Denver has banned five suspected drug users from its parks so far

Denver police officers now have the power to temporarily ban people from public spaces, and they’re starting to use it.

Views of the Cherry Creek trail in downtown Denver.denver; denverite; colorado; cherry creek; trail; bridge; water; recreation; downtown; kevinjbeaty

The city of Denver is trying a new way to get illegal drug use out of its parks. Police officers now have the power to temporarily ban people from public spaces, and they’re starting to use it.

A pedestrian bridge over the Cherry Creek. (Kevin J. Beaty/Denverite) bridge; cherry creek; water; infrastructure; river; denver; denverite; colorado; kevinjbeaty
A pedestrian bridge over the Cherry Creek. (Kevin J. Beaty/Denverite)

A little background:

The new policy was announced last Wednesday, Aug. 31. If a person is observed doing “drug-related” things, a police officer can issue them a notice saying they can’t come back to a particular park or public area for 90 days.

No arrest or conviction is necessary, leading the American Civil Liberties Union to call this a “backwards approach,” that ignores due process.

And now the details of the first week of enforcement:

Denver police say five of the 90-day bans were issued from Aug. 31 through Sept. 6. Only two officers have used the new power so far.

The suspensions went to:

  • Two middle-aged men at Civic Center Park. They were accused of sharing a toke of marijuana on the morning of Sept. 6. (Public marijuana use is illegal.)
  • Three middle-aged men at Sonny Lawson Park, near Five Points. One was accused of using marijuana on a basketball court. Two were accused of having a crack pipe. All three were cited at the same time on the evening of Sept. 3.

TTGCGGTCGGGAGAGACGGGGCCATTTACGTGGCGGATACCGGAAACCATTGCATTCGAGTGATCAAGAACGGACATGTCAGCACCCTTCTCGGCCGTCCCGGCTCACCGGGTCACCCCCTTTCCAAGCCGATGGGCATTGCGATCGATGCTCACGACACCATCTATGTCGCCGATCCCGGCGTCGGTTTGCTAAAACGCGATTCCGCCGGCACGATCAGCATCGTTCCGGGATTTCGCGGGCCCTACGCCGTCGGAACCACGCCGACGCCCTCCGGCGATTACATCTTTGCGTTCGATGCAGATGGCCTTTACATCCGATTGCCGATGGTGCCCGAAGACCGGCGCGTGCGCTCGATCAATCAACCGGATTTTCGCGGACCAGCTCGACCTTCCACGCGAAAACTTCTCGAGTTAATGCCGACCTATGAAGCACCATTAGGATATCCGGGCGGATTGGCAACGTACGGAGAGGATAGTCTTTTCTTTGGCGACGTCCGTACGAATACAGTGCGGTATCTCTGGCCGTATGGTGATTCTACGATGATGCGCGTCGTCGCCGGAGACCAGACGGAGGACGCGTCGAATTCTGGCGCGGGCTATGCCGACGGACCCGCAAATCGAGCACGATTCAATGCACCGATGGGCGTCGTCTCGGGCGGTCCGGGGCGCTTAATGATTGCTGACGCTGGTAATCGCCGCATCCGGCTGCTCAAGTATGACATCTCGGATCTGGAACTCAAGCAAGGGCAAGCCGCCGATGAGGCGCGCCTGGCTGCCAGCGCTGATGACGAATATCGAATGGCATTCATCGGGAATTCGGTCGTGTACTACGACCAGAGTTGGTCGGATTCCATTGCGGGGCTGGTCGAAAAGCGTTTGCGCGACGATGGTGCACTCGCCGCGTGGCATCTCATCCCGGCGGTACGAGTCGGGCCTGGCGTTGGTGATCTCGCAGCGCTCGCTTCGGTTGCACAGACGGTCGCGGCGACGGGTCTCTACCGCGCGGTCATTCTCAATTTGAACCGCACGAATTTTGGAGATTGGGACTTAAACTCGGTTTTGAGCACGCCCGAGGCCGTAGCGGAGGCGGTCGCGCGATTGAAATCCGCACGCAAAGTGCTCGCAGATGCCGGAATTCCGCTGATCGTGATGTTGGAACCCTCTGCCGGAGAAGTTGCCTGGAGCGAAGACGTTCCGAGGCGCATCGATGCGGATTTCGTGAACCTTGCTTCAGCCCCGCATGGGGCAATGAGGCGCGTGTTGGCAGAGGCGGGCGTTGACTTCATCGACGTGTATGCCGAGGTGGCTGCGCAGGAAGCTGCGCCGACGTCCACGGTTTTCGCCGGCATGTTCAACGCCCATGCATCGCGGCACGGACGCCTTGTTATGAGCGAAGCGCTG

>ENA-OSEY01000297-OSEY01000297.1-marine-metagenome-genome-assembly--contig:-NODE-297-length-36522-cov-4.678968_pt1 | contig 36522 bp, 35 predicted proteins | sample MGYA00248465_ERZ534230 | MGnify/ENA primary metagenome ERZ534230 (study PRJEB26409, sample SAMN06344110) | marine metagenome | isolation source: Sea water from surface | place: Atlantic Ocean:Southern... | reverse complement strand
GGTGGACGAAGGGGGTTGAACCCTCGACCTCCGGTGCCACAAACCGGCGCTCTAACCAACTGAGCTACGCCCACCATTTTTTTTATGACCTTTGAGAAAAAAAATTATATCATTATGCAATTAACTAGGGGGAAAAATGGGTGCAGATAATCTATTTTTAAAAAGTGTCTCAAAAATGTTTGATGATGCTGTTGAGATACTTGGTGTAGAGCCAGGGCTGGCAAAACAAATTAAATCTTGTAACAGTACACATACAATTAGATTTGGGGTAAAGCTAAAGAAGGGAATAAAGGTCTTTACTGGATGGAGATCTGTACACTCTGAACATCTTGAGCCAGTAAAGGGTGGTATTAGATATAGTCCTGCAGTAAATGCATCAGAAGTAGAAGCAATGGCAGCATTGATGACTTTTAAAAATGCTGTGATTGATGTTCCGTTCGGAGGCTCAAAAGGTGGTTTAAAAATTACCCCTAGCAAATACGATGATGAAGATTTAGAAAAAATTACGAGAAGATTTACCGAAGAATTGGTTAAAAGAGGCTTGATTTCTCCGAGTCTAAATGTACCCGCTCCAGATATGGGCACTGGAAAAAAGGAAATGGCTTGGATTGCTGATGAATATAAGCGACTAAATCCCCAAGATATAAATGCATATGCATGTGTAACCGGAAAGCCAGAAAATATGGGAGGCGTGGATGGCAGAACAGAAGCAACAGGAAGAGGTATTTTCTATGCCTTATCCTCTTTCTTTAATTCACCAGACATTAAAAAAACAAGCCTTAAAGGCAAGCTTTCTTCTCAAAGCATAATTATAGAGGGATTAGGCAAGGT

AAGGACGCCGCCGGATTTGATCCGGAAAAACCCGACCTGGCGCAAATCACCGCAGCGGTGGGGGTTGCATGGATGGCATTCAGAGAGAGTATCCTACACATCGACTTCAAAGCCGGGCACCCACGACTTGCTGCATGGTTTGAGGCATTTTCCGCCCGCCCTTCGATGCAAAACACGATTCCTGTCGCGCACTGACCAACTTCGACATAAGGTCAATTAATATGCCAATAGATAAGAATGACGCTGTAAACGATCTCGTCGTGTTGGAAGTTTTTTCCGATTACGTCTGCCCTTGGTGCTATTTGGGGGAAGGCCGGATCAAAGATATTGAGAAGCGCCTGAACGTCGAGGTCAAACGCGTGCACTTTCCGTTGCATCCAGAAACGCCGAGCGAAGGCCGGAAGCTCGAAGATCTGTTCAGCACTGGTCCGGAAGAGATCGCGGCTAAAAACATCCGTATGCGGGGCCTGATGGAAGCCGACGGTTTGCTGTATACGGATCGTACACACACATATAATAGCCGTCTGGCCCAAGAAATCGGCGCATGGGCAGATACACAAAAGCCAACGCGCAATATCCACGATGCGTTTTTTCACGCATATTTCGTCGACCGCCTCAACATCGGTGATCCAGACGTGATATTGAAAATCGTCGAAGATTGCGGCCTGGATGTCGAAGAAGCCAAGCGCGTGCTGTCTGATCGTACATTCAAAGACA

Each person was only suspended from the park where they were ticketed.

All five men were listed as “transient,” or as residents of a homeless shelter or rehab center.

They ranged in age from 47 to 59.

The ACLU has argued that this policy is aimed at clearing out homeless people from the parks. The parks department says that it’s reacting to “persistent and increasing complaints” about “misconduct and threatening conduct” associated with drugs.

Those banned may appeal their suspensions by emailing or mailing a request and then showing up at a hearing in person. At least a few of these people will also be dealing with citations for paraphernalia possession, while the marijuana-related bans came with non-criminal infractions.

Violating the parks ban can result in a fine of up to $999 or a year in jail.

One other thing:

The forms for the suspensions seem to anticipate that most of the bans will happen at a handful of parks. They are pre-printed with the names of the following specific parks, for officers’ convenience:

  • Benedict Fountain Park
  • Cherry Creek Trail and Greenway
  • Civic Center Park
  • Commons Park
  • Curtis Park
  • Lincoln Park
  • Skyline Park
  • Sonny Lawson Park

Officers can also fill in an “other” park.

I think that it’s probably too early to tell where and how often this new rule will be enforced, given that only a handful of bans have been issued — but we’ll be watching closely.



Andrew Kenney

Author: Andrew Kenney

Andrew Kenney writes about public spaces, Denver phenomena and whatever else. He previously worked for six years as a reporter at The News & Observer in Raleigh, N.C. His most prized possession is his collection of bizarre voicemail. Leave him one at 303-502-2803, or email